IMF’s proposed sovereign wealth fund code ruffles feathers

1 February 2008

The IMF’s effort to craft a voluntary code of conduct for sovereign wealth funds (SWFs) has sparked concern in different parts of the globe. The IMF is developing the code at the instigation of the G7, particularly the US, as concern is mounting about the proliferation and growing size of SWFs and their motives for investment in strategically important businesses (see Update 58).

Writing in the newspaper China Business News in early January, Wei Benhua, the deputy administrator of the State Administration of Foreign Exchange, the Chinese currency regulator, warned against investment protectionism: “There should be no discrimination in the treatment of sovereign wealth funds; the funds of developing and developed countries should be treated the same way.” He also said that China would be “actively involved” in discussions about the code as well as declaring that state investment vehicles should “maintain a high level of information disclosure”.

Likewise, vice-governor of the Saudi Arabian Monetary Agency Mohamed Al-Jasser, has rejected Western concerns about the motives of SWF, saying that the West assumes “the sovereign wealth funds are guilty until proven innocent.” As discussed in an Economist article, the one prominent case where a SWF has been faulted for the negative effects of their investment strategy has not been an Asian or Middle-Eastern SWF, but actually a Western SWF investing in another Western market.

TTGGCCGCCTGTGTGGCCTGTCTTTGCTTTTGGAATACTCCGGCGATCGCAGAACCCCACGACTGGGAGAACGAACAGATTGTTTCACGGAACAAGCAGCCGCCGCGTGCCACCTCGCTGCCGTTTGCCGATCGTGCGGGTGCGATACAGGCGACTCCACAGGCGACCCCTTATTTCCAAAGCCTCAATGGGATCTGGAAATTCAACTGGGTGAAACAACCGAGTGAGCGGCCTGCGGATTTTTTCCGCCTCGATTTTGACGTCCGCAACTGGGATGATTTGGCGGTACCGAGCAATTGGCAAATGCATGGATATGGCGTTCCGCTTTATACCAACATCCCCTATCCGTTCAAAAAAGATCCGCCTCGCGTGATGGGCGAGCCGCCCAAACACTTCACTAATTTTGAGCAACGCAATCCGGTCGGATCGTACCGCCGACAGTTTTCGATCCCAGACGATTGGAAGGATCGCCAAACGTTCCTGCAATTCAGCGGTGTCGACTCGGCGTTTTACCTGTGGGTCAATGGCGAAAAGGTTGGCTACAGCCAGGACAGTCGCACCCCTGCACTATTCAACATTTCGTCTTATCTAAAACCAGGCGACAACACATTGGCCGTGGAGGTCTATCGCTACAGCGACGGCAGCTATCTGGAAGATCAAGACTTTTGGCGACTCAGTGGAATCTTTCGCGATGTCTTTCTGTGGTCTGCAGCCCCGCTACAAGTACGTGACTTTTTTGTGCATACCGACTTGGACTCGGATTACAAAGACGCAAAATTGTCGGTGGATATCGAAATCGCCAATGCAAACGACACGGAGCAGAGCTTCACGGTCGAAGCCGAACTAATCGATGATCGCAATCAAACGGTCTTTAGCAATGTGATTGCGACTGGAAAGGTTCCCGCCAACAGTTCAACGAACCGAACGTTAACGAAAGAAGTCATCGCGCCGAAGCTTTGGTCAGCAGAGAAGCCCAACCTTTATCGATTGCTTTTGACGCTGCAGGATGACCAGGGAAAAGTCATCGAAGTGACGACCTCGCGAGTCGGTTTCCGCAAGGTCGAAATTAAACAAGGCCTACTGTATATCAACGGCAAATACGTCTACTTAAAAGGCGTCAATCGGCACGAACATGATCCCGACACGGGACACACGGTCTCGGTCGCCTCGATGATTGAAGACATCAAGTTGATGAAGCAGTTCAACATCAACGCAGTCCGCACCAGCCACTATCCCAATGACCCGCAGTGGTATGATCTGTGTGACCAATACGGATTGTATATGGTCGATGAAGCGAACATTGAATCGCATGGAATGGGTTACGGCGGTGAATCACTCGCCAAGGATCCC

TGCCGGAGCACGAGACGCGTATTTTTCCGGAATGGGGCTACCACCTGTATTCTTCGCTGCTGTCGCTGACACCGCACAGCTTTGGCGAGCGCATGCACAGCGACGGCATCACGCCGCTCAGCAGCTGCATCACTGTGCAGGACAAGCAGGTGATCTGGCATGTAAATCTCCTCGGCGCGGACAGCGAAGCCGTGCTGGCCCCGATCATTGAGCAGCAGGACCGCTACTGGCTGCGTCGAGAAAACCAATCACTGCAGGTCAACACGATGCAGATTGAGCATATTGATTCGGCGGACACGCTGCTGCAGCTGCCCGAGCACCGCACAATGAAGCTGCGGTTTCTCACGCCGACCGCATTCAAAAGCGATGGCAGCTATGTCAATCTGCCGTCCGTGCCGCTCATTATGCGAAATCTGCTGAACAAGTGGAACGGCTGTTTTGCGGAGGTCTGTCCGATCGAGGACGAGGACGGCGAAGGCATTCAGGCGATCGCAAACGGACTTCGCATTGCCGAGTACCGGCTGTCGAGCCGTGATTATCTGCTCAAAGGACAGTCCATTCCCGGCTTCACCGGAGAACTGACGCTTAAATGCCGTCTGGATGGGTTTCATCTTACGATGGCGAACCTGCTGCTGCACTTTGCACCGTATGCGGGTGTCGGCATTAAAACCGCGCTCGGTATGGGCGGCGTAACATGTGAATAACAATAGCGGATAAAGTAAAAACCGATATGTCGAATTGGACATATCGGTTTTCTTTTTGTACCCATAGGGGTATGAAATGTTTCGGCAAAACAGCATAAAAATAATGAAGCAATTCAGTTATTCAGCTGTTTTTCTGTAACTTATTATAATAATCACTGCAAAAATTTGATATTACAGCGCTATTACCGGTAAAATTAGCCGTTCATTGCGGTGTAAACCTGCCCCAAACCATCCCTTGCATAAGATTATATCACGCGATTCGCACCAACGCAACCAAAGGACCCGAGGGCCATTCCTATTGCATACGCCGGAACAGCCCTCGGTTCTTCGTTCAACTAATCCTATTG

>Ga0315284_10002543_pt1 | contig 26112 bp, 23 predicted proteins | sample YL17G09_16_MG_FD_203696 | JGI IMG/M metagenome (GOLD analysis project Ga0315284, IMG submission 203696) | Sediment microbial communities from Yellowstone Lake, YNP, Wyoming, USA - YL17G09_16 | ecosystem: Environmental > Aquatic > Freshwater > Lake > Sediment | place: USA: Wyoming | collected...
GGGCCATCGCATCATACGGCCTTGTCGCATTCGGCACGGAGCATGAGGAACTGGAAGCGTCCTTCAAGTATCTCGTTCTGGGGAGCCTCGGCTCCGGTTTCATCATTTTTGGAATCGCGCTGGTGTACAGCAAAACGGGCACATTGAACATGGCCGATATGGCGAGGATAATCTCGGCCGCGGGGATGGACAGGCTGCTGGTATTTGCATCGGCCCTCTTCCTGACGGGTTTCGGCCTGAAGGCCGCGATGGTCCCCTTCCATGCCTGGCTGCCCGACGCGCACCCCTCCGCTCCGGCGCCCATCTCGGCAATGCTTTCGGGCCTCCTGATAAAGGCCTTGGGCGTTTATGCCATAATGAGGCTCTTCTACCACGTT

In 2006, the Norwegian SWF, usually cited as the gold standard for transparency and good practice, attempted to profit from the tumbling value of the bonds of Icelandic banks, in the process helping undermine their prices. This was despite the Norwegian and Icelandic governments having “signed a Nordic mutual-defence pact against financial destabilisation.” Norway’s SWF, created to manage the revenues from the country’s oil and gas exports, is driven solely by profit motives and its managers saw an opportunity they felt compelled to take because of their mandate to maximise returns.

Transparency of the investment funds has become a key battleground. According to former Singaporean prime minister Lee Kuan Yew, the IMF has already consulted Singapore, Norway and the United Arab Emirates to help set benchmarks for the code. But Lee said that Singapore’s SWFs would not be releasing information about each individual investment and would instead release aggregate data about investments by sector. “We’re not going to disclose just how much, year by year, we make or we lose because that’s none of their business. What they want to know is, ‘Are we manipulating the market?’” He was sanguine about the prospects of influencing China’s new SWF.

Western worry over sovereign funds has only increased with the purchase of large stakes in US investment banks by SWFs from Kuwait, Singapore, Abu Dhabi and China. The topic has been the centre of discussion in both academic and official circles. Even US presidential candidates are lining up to act tough. In a debate, Democratic party candidate Hilary Clinton said of the funds: “They need to be more transparent. We need to have a lot more control over what they do and how they do it. I’d like to see the World Bank and the International Monetary Fund begin to impose these rules.”

Others are not so certain. Senior management of the Canada Pension Plan Investment Board have complained that the SWF net is being cast too broadly, sometimes including them despite the fact that the board is a “a purely return-driven professional investment management organisation” to invest the social security resources of the country. Management of the pension fund might want to talk to Canadian finance minister Jim Flaherty, who declared: “We do need to deal with the questions which arise with respect to the sovereign wealth funds. … I think we could benefit from a set of principles.”